Richard Young is an oil painter based in North Devon, UK. Before returning to commercial art several years ago, Richard spent quite some time working as a consultant with various international design consulting companies, many of which were based in the Middle East.
Below, you will find Richard’s insights on having work found, building a positive reputation, earning an income as an artist, selling prints, finding representation, exhibiting art, setting and displaying prices, and making it as a full time artist.
How do most people discover your work?
Most visits to my website and most of the feedback I receive seems to come from people searching for dance images and artwork on search engines. I also get a lot of publicity via Facebook and print-on-demand websites.
What have you done to distinguish yourself as an artist and build a good reputation?
I have tried to create an informative website, though since my host upgraded their software, I have noticed that some of the formatting has gone a little astray. I’ve just purchased a license to Dreamweaver software so that I can create a new website. For my artwork, I have tried to adhere to high standards and maintain a consistent, recognisable style and theme.
Does the majority of your income come from the sale of original pieces, print sales, merchandise sales through external online shops, or commissions?
Most of my income comes through originals by far, though I do have a consistent revenue coming from print sales on print-on-demand websites and several galleries that stock prints. I also routinely sell prints directly to customers who approach me via my website. I rarely undertake commissions of late as I am usually so busy working towards exhibitions.
Which online store on which you maintain a presence (Redbubble, DeviantART, and Fine Art America) has yielded the most sales? Which has yielded the most income?
Fine Art America accounts for around 50% of my print on demand sales and revenue, with Redbubble, DeviantART, Zazzle and Artist Rising accounting for the rest.
What advice would you give to other artists who do not know whether (or how) to seek representation by agents, galleries, or publishers?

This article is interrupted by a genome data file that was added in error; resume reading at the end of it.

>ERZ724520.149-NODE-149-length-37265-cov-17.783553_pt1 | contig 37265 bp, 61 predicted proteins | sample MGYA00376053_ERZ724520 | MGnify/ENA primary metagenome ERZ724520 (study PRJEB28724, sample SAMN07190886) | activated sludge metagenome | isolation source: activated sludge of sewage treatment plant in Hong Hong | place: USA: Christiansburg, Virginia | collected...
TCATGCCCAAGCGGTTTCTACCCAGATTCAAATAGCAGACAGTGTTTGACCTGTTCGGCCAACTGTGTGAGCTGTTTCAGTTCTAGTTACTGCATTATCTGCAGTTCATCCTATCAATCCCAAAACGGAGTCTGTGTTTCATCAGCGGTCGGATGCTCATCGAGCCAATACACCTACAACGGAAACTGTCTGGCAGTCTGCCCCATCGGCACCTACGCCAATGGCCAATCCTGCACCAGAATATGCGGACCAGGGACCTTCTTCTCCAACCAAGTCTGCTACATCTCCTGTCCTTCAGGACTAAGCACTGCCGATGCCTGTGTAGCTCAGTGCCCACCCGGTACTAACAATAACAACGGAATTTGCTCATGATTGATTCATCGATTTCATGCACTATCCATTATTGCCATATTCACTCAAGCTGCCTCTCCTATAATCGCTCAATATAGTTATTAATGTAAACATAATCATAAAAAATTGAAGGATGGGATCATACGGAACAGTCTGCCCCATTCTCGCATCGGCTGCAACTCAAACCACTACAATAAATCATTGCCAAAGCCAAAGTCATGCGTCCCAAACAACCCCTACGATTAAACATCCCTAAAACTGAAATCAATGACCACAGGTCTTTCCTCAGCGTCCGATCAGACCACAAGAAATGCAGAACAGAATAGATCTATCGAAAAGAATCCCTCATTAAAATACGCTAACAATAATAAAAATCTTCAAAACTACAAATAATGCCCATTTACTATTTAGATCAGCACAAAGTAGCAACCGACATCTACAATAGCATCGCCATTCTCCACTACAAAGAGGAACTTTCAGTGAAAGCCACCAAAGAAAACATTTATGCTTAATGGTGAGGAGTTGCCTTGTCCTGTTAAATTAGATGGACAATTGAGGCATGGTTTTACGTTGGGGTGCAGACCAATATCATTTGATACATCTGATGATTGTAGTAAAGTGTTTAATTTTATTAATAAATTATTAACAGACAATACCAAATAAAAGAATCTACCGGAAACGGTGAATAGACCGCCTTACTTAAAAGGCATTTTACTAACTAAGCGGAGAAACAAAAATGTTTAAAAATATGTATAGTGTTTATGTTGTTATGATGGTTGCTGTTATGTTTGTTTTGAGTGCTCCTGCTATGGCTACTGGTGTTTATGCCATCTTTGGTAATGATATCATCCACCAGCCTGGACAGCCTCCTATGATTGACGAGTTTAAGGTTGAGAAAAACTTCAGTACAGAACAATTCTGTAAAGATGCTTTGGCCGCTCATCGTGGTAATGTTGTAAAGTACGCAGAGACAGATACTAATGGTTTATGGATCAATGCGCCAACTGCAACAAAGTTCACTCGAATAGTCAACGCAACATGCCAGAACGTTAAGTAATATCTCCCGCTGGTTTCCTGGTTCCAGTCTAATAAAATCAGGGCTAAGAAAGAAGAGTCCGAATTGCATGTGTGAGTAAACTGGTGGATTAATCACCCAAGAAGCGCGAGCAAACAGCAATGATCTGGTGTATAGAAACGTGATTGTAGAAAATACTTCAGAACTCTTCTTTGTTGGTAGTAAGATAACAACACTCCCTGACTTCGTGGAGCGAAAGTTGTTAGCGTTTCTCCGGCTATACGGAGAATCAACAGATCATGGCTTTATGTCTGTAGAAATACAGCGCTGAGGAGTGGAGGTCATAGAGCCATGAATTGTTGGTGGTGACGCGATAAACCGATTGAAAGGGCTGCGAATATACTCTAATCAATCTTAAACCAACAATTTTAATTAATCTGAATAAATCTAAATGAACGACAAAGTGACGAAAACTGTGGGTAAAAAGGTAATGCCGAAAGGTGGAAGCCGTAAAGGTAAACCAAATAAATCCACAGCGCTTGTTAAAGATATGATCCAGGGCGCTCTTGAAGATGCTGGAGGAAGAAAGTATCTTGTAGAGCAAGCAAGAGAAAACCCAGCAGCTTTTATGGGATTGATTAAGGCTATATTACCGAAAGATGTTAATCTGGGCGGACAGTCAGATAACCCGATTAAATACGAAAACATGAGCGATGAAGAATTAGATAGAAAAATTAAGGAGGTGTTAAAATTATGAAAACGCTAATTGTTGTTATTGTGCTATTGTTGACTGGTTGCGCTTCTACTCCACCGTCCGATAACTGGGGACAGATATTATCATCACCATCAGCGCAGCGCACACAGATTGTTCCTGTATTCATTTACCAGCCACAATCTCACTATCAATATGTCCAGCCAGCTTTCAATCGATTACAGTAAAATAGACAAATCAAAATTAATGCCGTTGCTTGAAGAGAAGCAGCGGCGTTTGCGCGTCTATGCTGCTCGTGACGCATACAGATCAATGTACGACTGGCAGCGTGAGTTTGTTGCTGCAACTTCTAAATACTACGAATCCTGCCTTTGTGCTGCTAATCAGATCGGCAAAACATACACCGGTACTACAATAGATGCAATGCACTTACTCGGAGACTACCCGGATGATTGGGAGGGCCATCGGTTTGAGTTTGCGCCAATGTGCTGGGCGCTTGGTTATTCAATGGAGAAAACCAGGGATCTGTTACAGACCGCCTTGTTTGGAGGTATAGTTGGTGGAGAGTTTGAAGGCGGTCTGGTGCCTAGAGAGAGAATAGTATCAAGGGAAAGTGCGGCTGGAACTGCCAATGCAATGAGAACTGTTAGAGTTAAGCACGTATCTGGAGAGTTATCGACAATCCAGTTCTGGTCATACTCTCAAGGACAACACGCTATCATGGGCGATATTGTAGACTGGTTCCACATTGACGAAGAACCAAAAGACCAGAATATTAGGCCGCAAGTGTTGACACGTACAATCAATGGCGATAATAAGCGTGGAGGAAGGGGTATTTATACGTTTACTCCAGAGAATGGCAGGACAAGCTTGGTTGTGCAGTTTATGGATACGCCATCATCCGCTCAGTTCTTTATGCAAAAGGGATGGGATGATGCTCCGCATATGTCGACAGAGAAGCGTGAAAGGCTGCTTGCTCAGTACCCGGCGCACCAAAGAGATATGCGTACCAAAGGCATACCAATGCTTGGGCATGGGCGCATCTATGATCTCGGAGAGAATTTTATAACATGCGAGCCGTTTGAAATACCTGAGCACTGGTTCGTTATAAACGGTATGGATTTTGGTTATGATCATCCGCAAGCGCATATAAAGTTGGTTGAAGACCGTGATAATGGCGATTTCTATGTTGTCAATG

Whether or not to seek representation depends upon whether an artist wishes to increase revenue and public awareness, though doing so is very time consuming in comparison to the rewards. As to how to go about it, there are many books and online marketing guides for this, which are generally consistent in their advice. For an artist who is unsure, it’s always best to seek a little advice from a friend or to do some research so as not to waste a lot of effort.
How important are exhibitions when it comes to the sale of original art?
They are extremely important as many people are nervous taking the risk of purchasing an original without first seeing it. Also, an exhibition usually exposes your work a good target audience over a short and definite period of time. During this period, their reaction can more easily be monitored. Galleries, by comparison, can be very reluctant to try new artists.
How have you determined the prices you set for your work, and why have you chosen to publicly display them on your website?
My prices are determined mostly by the time taken to create a piece. I use a target hourly rate and also account for overhead. I display prices, occasionally against the advice of galleries and agents, to be fair and open to anyone who may be interested.
How feasible would it be for an artist today to make a full time living exclusively through art sales? Is it rare to be able to make a career as an artist? Do you know many colleagues who do it?
From my experience to date, I think that only a small percentage of artists make a good living from exclusive art sales. Lots make a basic existence and have to subsidise it with additional sources of income. I have several artist friends who are in the middle, along with myself!
What starting points would you recommend to a fledgling artist who is adamant about making a full time career of it?
Spend a lot of time doing marketing- at least the same amount of time as spent creating art- and persevere. Art success is all about luck, and the more effort you put in, the luckier you will be!